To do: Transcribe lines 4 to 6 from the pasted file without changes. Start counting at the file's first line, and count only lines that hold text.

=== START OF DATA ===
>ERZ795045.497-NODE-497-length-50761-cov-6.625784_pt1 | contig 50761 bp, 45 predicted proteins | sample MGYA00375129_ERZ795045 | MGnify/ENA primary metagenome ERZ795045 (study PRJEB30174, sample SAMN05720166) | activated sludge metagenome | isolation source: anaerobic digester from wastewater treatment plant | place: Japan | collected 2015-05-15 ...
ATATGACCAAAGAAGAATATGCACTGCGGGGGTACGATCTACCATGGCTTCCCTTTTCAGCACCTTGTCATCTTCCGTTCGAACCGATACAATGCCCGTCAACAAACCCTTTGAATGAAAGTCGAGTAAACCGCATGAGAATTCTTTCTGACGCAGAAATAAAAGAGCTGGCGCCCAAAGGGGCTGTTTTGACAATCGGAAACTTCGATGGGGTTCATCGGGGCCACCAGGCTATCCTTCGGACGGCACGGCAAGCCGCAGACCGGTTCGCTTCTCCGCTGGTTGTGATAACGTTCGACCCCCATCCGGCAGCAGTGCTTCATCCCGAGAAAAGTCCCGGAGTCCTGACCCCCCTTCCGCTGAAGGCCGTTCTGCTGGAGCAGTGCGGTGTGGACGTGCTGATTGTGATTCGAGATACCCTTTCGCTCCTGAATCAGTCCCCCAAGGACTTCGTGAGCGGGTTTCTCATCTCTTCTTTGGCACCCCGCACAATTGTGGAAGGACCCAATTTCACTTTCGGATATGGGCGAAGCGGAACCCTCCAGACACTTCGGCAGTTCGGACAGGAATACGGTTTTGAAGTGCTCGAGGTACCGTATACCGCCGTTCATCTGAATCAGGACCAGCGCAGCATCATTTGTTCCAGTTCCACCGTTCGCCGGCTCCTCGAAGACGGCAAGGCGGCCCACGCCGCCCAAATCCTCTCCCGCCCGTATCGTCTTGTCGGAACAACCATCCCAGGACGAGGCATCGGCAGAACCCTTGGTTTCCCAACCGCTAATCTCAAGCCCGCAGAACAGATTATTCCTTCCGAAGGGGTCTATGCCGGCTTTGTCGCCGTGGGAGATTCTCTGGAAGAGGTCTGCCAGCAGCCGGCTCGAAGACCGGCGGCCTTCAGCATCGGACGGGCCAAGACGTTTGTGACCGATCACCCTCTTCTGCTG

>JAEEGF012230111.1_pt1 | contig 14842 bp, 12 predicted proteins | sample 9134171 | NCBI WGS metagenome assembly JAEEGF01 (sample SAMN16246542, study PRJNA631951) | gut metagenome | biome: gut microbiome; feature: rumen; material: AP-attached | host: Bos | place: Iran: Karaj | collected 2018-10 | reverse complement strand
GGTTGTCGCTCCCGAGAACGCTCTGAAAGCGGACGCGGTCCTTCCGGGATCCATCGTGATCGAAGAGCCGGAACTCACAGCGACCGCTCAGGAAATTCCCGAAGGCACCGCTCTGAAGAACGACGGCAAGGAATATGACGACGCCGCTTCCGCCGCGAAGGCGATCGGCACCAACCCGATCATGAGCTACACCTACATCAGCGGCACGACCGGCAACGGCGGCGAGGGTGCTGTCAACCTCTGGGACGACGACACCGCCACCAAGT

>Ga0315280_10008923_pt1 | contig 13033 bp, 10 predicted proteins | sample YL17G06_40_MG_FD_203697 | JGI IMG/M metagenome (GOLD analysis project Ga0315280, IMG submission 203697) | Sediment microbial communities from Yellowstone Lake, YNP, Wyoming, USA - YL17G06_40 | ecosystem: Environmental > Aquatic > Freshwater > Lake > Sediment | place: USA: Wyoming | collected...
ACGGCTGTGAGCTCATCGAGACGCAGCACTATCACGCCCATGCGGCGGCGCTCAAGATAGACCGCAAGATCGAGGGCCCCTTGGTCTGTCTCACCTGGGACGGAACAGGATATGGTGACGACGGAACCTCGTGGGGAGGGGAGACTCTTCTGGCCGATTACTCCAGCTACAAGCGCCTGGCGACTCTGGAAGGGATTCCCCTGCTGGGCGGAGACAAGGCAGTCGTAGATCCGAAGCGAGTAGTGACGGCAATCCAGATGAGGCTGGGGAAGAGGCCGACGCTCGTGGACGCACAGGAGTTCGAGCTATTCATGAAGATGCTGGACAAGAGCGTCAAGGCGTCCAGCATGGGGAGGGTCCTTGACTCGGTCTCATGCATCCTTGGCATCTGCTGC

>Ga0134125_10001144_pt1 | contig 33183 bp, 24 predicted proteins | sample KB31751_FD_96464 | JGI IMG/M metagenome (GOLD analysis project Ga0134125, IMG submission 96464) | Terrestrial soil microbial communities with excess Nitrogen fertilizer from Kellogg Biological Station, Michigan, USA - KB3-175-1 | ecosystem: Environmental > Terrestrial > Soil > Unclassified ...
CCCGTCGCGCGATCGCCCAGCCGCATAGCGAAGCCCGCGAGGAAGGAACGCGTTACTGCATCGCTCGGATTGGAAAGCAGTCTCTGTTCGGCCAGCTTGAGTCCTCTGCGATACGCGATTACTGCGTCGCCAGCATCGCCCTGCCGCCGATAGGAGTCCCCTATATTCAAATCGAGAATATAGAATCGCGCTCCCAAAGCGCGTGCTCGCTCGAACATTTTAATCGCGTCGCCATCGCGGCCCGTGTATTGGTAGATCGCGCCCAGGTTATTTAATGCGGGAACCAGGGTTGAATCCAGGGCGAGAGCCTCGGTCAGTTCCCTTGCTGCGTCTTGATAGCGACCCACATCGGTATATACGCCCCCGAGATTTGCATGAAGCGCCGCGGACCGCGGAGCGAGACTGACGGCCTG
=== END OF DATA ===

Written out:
GGTTGTCGCTCCCGAGAACGCTCTGAAAGCGGACGCGGTCCTTCCGGGATCCATCGTGATCGAAGAGCCGGAACTCACAGCGACCGCTCAGGAAATTCCCGAAGGCACCGCTCTGAAGAACGACGGCAAGGAATATGACGACGCCGCTTCCGCCGCGAAGGCGATCGGCACCAACCCGATCATGAGCTACACCTACATCAGCGGCACGACCGGCAACGGCGGCGAGGGTGCTGTCAACCTCTGGGACGACGACACCGCCACCAAGT

>Ga0315280_10008923_pt1 | contig 13033 bp, 10 predicted proteins | sample YL17G06_40_MG_FD_203697 | JGI IMG/M metagenome (GOLD analysis project Ga0315280, IMG submission 203697) | Sediment microbial communities from Yellowstone Lake, YNP, Wyoming, USA - YL17G06_40 | ecosystem: Environmental > Aquatic > Freshwater > Lake > Sediment | place: USA: Wyoming | collected...
ACGGCTGTGAGCTCATCGAGACGCAGCACTATCACGCCCATGCGGCGGCGCTCAAGATAGACCGCAAGATCGAGGGCCCCTTGGTCTGTCTCACCTGGGACGGAACAGGATATGGTGACGACGGAACCTCGTGGGGAGGGGAGACTCTTCTGGCCGATTACTCCAGCTACAAGCGCCTGGCGACTCTGGAAGGGATTCCCCTGCTGGGCGGAGACAAGGCAGTCGTAGATCCGAAGCGAGTAGTGACGGCAATCCAGATGAGGCTGGGGAAGAGGCCGACGCTCGTGGACGCACAGGAGTTCGAGCTATTCATGAAGATGCTGGACAAGAGCGTCAAGGCGTCCAGCATGGGGAGGGTCCTTGACTCGGTCTCATGCATCCTTGGCATCTGCTGC